Downstream view of Wallace Weir.
In 2013, a large number of adult Chinook salmon were observed within Colusa Basin Drain (CBD) in various agricultural diversions and drainages. Because fish that enter these drainages are unable return to the Sacramento River, the Department of Fish and Wildlife (DFW) implemented rescues within the Colusa Basin canals and over 312 salmon were rescued. Analysis showed that a large portion of the rescued salmon were endangered winter-run Chinook salmon.
There has been a great deal of effort to examine environmental conditions and water operations which caused Chinook salmon to become entrained in the CBD during 2013. Numerous anadromous fish species have been documented in the Yolo Bypass (Bypass) following high flow events that overtop Fremont Weir. This is likely due the attraction caused by the large volume of water conveyed through the bypass during an over topping event. Anadromous species observed in the bypass after such overtopping events include state and federally listed species:
Central Valley winter-run Chinook salmon – State and Federally listed as endangered
Central Valley spring-run Chinook salmon – State and Federally listed as threatened
Central Valley Steelhead – State listed as threatened
Southern Distinct Population Segment of North American Green Sturgeon – Federally listed as threatened
Other native anadromous species that are listed as species of special management concern by the state and are also targeted for rescue and salvage efforts include:
Central Valley fall-run Chinook salmon
Central Valley late fall-run Chinook salmon
The rescues that occurred in spring of 2013 occurred after a prolonged period of below average flows in the Sacramento River and without any over topping event at the Fremont Weir suggesting there may be strong attraction cues into the CBD occurring during periods outside of flood conditions. Possible entry points into the CBD watershed include: the Knights Landing Ridge Cut (KLRC) via the Tule Canal originating in the Cache Slough complex, and the Sacramento River through the Knights Landing Outfall Gates (KLOG). Irrigation returns and flood runoff from the west side of the Central Valley drain into the CBD which conveys water to KLOG, where a portion of these flows can be discharged into the Sacramento River under most conditions. The remainder of the water drains into the KLRC. If stage height of the Sacramento River at Knights Landing is greater than approximately 27 feet, then the outfall gates are closed and all flows in the CBD are directed into the KLRC, which ultimately discharges into the north Sacramento-San Joaquin Delta. It is believed that both flow routes have the potential to attract anadromous species into the CBD though KLOG and have been identified as far back as the 1970’s as entry points into the CBD.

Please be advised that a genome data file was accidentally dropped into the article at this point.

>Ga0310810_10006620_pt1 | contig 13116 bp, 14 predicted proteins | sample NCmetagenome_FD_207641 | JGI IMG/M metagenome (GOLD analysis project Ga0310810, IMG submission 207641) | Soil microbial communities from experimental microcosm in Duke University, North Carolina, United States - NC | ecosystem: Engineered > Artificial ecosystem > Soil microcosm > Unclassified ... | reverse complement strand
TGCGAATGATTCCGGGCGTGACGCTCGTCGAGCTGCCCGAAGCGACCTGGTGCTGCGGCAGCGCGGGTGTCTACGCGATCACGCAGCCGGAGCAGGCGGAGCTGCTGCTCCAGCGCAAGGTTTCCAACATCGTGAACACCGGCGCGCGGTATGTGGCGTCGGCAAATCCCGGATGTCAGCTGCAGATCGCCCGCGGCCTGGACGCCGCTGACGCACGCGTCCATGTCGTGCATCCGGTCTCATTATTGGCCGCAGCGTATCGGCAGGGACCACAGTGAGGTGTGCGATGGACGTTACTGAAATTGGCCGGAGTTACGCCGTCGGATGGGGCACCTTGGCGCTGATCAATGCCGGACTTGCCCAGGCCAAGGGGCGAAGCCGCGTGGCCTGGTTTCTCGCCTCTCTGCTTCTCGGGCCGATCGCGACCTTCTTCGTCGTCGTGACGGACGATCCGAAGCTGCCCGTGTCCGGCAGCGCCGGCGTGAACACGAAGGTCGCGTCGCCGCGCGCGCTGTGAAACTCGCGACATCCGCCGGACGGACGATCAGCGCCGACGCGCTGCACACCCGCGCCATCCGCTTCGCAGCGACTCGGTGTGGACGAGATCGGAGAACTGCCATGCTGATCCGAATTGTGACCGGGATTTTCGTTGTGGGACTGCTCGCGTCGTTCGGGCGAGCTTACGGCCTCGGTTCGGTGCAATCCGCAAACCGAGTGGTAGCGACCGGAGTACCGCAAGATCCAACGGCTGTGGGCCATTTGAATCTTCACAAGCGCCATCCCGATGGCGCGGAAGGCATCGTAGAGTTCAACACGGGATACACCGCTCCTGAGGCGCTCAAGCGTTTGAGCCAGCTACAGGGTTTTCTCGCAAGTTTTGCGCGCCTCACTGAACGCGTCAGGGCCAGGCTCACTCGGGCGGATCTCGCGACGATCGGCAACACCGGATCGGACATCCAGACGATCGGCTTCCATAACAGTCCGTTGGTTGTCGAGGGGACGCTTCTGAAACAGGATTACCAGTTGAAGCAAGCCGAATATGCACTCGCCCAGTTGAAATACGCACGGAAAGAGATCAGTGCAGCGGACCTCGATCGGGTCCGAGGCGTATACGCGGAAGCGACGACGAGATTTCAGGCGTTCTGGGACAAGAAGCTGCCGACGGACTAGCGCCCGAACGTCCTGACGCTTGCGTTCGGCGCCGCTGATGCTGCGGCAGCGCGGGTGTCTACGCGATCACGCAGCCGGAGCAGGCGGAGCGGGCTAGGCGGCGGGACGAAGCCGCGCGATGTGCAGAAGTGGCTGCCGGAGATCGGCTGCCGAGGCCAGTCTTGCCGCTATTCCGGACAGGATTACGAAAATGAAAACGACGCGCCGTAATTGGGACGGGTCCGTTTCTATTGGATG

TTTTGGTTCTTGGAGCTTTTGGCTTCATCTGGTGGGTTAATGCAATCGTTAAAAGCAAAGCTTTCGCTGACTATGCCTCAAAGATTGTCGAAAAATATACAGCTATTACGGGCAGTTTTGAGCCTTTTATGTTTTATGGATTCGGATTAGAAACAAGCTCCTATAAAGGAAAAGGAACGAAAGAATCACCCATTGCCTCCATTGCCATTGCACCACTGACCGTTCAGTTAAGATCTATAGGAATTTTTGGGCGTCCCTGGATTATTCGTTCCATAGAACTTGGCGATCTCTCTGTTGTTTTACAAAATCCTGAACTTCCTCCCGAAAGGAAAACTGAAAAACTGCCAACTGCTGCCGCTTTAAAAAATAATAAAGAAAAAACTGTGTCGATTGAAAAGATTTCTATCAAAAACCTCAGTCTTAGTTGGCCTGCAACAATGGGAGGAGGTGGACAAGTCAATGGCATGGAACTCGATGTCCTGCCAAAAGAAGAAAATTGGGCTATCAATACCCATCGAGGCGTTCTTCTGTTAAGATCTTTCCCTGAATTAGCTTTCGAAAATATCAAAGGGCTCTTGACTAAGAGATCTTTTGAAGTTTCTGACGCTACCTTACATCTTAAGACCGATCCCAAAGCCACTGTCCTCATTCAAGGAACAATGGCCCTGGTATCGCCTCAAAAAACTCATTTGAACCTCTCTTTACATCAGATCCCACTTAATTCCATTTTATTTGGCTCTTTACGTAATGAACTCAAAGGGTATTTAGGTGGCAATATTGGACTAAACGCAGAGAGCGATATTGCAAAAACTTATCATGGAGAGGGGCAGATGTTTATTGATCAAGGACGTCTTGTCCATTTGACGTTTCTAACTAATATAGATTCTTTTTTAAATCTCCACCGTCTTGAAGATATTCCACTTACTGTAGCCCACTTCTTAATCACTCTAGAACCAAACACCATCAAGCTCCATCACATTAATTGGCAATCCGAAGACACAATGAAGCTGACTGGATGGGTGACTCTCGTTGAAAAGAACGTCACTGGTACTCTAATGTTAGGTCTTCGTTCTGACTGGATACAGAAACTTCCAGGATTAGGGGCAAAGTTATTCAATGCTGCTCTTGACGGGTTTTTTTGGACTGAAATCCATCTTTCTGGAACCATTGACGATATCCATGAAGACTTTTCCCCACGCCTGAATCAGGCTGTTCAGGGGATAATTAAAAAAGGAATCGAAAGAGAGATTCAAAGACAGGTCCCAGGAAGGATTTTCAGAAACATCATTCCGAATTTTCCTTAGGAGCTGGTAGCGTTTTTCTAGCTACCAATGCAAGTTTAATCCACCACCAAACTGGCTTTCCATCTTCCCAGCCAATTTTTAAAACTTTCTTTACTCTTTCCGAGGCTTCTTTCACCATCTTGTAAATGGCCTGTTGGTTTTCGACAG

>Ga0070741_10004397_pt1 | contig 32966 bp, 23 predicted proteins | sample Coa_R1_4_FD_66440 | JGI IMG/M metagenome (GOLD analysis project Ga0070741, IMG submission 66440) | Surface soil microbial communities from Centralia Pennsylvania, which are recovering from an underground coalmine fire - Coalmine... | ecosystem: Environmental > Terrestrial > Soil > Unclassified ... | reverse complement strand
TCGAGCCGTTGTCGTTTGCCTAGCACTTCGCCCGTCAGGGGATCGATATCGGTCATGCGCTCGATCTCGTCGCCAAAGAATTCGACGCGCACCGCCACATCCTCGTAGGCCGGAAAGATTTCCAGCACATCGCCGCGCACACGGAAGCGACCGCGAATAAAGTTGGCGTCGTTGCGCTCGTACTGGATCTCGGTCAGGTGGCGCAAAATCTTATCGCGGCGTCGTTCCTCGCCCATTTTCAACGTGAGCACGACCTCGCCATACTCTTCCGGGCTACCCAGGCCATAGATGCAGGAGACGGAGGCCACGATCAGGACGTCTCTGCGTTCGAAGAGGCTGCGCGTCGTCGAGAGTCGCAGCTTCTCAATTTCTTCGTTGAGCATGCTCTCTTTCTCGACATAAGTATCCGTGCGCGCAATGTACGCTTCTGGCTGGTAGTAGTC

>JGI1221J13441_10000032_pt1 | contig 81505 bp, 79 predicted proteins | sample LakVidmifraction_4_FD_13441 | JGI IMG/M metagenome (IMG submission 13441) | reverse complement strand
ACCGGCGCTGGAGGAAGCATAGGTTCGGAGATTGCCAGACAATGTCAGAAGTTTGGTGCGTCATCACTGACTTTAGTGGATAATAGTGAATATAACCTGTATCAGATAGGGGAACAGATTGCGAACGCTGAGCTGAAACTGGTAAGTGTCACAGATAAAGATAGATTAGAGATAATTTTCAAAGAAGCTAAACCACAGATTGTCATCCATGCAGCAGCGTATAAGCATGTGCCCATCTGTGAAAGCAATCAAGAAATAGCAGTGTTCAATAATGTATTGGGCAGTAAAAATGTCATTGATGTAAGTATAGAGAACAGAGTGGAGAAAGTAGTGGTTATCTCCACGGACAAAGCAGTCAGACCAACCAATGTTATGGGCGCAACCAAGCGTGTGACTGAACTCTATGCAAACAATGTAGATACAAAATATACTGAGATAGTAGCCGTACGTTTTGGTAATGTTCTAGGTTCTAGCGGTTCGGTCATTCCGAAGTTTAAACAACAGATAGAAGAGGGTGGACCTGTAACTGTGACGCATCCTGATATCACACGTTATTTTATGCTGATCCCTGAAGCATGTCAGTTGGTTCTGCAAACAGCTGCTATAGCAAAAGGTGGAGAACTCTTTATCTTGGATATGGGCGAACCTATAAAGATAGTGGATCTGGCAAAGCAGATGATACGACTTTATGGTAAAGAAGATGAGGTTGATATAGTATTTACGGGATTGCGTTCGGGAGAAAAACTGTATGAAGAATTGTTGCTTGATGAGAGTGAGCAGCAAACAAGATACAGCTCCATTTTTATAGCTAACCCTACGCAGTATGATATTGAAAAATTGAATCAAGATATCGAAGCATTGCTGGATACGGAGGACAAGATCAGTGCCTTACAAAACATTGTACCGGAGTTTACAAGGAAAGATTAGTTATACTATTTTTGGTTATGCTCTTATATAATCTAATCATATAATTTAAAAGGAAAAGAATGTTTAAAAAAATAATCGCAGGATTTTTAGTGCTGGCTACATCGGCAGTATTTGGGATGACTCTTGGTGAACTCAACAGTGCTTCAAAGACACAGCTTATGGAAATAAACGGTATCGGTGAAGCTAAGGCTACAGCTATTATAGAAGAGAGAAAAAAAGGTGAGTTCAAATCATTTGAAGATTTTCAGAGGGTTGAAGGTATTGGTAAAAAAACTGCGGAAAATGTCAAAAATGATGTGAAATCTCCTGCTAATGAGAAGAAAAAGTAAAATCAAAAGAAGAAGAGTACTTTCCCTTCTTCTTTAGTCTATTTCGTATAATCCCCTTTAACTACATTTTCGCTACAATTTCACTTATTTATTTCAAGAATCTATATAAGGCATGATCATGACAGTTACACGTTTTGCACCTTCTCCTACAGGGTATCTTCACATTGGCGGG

To address the issue of entrainment into the CBD watershed and to better understand conditions resulting in entrainment, DFW designed and has annually installed a resistance board style fish weir and an associated fish trap in the CBD approximately 14 miles upstream of the town of Knights Landing. To better document utilization of the two potential entry points for fish into the CBD and increase the overall ability to capture salmonids, other locations in Yolo bypass were evaluated for capturing entrained fish. The DFW, in coordination with the California Department of Water Resources (DWR), installed a 10’ by 20’ fyke trap in the KLRC, downstream from a water control structure known as Wallace Weir in the Yolo Bypass on 22 January 2014. This site was selected primarily as a location to target and rescue fish entering the CBD through the KLRC and because of good access across a range of conditions in the Yolo Bypass.